The End of the World by Lewis H. Lapham

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Synopsis

The Romans at Pompeii, the Confederates at Richmond, and the German Jews in 1938 all had reason to believe that the world was ending. But when the storm had passed and the dust had cleared, no matter what the destruction, the world was ending. But when the storm had passed and the dust had cleared, no matter what the destruction, the world still turned. This fascinating collection contains works by diverse historians including Plato, Thucydidies, Pliny, Leonardo da Vinci, John Donne, Freud, Mencken, and Picasso. Mary Chestnut writes in her diary as the Confederacy crumbles around her; Jack London describes the great earthquake that struck San Francisco in 1906; a Bolshevik watches the Winter Palace fall in 1917; a Polish poet fights for food in Auschwitz. Soldiers from every major war from ancient Rome through Vietnam march toward death; a writer toils while the Black Plague topples those around him; a monk watches the Aztec empire fall to the Spaniards; the Middle Passage defies humanity and life. The most famous episodes of human tragedy are described by the men and women who lived them.

With an introduction by Simon Schama, this fully illustrated anthology of first-person accounts of disaster from Thucydides to CNN, from Pompeii to the Holocaust, is as heartbreaking as it is inspiring, as terrifying as it is fascinating.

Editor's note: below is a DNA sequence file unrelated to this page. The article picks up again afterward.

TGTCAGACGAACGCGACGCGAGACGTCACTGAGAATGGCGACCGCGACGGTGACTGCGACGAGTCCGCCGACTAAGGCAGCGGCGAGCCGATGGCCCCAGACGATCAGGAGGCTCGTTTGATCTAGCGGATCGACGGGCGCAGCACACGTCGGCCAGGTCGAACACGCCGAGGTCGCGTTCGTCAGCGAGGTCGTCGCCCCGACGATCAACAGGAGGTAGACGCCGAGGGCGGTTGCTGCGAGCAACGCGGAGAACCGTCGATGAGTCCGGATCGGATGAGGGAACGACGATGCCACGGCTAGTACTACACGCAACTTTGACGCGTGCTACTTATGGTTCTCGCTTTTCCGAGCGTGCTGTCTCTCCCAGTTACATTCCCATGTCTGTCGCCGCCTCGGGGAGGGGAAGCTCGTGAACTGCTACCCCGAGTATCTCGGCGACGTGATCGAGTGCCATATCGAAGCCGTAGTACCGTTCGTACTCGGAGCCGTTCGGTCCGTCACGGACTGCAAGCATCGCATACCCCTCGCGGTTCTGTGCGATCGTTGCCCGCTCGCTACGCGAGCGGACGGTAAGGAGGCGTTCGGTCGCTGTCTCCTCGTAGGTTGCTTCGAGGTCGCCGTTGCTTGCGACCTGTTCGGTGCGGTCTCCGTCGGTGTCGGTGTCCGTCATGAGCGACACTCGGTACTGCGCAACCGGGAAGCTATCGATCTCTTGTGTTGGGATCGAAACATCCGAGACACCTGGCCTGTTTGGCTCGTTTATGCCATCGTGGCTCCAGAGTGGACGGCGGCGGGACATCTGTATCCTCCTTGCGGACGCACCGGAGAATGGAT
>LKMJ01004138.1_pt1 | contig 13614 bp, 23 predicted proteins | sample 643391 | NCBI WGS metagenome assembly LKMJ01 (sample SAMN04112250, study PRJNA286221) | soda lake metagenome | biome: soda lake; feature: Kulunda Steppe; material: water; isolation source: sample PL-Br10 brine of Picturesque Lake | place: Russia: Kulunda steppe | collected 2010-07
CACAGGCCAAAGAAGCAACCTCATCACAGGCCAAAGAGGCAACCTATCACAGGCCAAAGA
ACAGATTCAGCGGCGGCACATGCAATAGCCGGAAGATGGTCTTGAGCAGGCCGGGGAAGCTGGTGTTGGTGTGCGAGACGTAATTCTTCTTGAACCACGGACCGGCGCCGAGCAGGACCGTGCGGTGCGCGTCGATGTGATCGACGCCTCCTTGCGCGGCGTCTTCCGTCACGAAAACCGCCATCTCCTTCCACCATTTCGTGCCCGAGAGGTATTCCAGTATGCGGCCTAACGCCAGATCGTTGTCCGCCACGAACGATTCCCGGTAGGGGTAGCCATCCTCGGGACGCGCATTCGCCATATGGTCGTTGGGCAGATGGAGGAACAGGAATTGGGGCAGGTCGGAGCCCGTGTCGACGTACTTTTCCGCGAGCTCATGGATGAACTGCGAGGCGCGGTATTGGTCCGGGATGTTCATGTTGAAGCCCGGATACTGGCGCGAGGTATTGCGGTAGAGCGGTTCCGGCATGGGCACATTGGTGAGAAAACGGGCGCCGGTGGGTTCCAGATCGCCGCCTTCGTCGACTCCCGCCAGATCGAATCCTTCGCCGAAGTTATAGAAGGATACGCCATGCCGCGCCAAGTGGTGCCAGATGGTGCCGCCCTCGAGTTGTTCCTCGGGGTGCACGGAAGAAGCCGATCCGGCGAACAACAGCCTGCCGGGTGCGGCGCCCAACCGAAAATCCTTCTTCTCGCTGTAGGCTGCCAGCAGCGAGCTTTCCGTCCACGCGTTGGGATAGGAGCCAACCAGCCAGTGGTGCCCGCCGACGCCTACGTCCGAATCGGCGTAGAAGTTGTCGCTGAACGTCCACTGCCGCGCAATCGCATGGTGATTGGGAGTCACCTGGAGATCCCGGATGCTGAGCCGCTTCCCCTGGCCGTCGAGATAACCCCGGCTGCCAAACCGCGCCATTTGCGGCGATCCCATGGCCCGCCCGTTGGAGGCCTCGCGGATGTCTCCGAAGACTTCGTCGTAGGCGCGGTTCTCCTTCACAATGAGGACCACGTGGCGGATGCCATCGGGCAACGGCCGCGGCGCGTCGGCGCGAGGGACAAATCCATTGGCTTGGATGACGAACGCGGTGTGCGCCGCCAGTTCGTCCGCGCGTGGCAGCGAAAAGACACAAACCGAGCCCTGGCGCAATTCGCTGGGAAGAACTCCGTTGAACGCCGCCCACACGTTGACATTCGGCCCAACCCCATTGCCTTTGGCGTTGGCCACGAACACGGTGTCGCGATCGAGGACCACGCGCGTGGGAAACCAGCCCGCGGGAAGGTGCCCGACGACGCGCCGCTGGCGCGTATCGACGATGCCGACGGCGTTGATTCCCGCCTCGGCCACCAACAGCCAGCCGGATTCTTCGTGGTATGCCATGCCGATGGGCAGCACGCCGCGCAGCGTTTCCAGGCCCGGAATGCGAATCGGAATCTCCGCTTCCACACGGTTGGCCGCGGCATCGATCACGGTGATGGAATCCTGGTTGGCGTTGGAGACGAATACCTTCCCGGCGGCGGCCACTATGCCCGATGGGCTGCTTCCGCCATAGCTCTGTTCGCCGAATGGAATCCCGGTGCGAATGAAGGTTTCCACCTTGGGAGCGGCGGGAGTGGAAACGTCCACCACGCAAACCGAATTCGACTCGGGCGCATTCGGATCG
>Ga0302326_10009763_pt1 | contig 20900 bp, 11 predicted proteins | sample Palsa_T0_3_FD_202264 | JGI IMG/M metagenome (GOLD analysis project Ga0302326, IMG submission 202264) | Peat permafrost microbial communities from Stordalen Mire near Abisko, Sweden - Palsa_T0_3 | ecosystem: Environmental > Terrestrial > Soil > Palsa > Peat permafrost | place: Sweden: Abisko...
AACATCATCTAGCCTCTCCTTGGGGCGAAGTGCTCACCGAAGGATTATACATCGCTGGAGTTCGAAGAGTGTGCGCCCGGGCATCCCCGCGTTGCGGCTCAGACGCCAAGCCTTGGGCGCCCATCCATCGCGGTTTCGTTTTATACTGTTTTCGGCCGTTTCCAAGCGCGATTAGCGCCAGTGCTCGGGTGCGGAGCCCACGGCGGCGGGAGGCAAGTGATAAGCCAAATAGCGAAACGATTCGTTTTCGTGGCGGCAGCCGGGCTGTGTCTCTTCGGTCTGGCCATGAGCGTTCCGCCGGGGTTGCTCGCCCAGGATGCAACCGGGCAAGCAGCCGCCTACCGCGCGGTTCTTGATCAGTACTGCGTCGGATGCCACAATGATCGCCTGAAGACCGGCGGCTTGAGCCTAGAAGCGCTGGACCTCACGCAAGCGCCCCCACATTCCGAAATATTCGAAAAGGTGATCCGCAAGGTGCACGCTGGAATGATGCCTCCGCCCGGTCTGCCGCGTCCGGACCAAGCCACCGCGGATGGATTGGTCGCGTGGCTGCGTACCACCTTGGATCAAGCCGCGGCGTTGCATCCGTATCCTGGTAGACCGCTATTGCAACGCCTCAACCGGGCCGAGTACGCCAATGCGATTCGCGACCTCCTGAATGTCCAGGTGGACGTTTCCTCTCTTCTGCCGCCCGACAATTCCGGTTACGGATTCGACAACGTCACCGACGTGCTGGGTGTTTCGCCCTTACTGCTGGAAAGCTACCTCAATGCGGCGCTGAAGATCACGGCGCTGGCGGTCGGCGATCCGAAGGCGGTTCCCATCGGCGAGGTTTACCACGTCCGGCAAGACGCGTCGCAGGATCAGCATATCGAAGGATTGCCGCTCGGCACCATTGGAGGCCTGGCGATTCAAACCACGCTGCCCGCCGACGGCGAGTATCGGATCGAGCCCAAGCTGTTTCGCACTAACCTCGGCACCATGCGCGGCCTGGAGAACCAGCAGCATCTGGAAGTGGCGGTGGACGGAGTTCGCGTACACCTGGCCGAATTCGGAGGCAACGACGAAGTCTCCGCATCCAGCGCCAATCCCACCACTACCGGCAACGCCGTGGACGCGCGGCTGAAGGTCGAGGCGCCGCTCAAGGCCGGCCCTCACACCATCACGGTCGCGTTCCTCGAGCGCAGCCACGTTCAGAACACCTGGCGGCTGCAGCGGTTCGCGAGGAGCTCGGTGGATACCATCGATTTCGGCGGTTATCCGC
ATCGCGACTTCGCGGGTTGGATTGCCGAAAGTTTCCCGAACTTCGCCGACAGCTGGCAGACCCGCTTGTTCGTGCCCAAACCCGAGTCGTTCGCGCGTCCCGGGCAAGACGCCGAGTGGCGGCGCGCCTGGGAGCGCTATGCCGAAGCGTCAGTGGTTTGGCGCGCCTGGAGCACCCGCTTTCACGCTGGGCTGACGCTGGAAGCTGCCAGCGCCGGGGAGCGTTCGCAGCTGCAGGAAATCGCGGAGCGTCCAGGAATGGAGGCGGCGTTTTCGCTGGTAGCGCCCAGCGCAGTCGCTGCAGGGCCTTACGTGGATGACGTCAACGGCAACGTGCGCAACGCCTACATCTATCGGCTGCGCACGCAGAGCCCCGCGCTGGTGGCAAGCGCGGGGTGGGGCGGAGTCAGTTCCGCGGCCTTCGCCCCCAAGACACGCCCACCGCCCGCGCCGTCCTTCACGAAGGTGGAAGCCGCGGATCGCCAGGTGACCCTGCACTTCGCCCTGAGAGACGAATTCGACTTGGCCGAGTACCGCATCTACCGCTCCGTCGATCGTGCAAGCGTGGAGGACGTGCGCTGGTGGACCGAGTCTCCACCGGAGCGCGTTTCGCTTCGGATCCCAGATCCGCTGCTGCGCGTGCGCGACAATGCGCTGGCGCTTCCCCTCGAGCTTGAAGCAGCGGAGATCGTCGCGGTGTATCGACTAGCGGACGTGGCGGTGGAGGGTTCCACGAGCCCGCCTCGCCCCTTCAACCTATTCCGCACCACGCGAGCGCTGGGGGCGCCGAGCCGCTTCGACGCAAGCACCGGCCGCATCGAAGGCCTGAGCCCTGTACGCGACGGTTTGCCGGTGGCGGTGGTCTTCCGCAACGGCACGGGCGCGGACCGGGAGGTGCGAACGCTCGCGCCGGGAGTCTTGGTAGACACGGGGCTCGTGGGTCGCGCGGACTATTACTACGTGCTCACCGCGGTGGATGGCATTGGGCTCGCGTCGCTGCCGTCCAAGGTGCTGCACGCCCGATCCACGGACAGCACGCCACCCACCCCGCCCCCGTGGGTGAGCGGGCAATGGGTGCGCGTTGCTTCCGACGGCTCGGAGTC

About Lewis H. Lapham

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Lapham was born in San Francisco and educated at the Hotchkiss School, Yale University, and Cambridge University.
 
Published December 1, 1998 by Thomas Dunne Books. 297 pages
Genres: History, Travel. Non-fiction

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Lapham’s decision to focus on gifted writers (a roster that includes Thucydides, Boccaccio, John Donne, Voltaire, the Shelleys, Karl Marx, Henry Adams, Sigmund Freud, and Primo Levi) makes for a particularly readable collection, though one somewhat lacking in a feel for the experience of ordinary...

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Entertainment Weekly

As the year 2000 approaches, there's more in the air than the problem of making reservations for the millennial New Year's Eve celebration at the right place with the right company — there's the acrid, smoldering-ruin scent of doomsday.

Mar 05 1999 | Read Full Review of The End of the World

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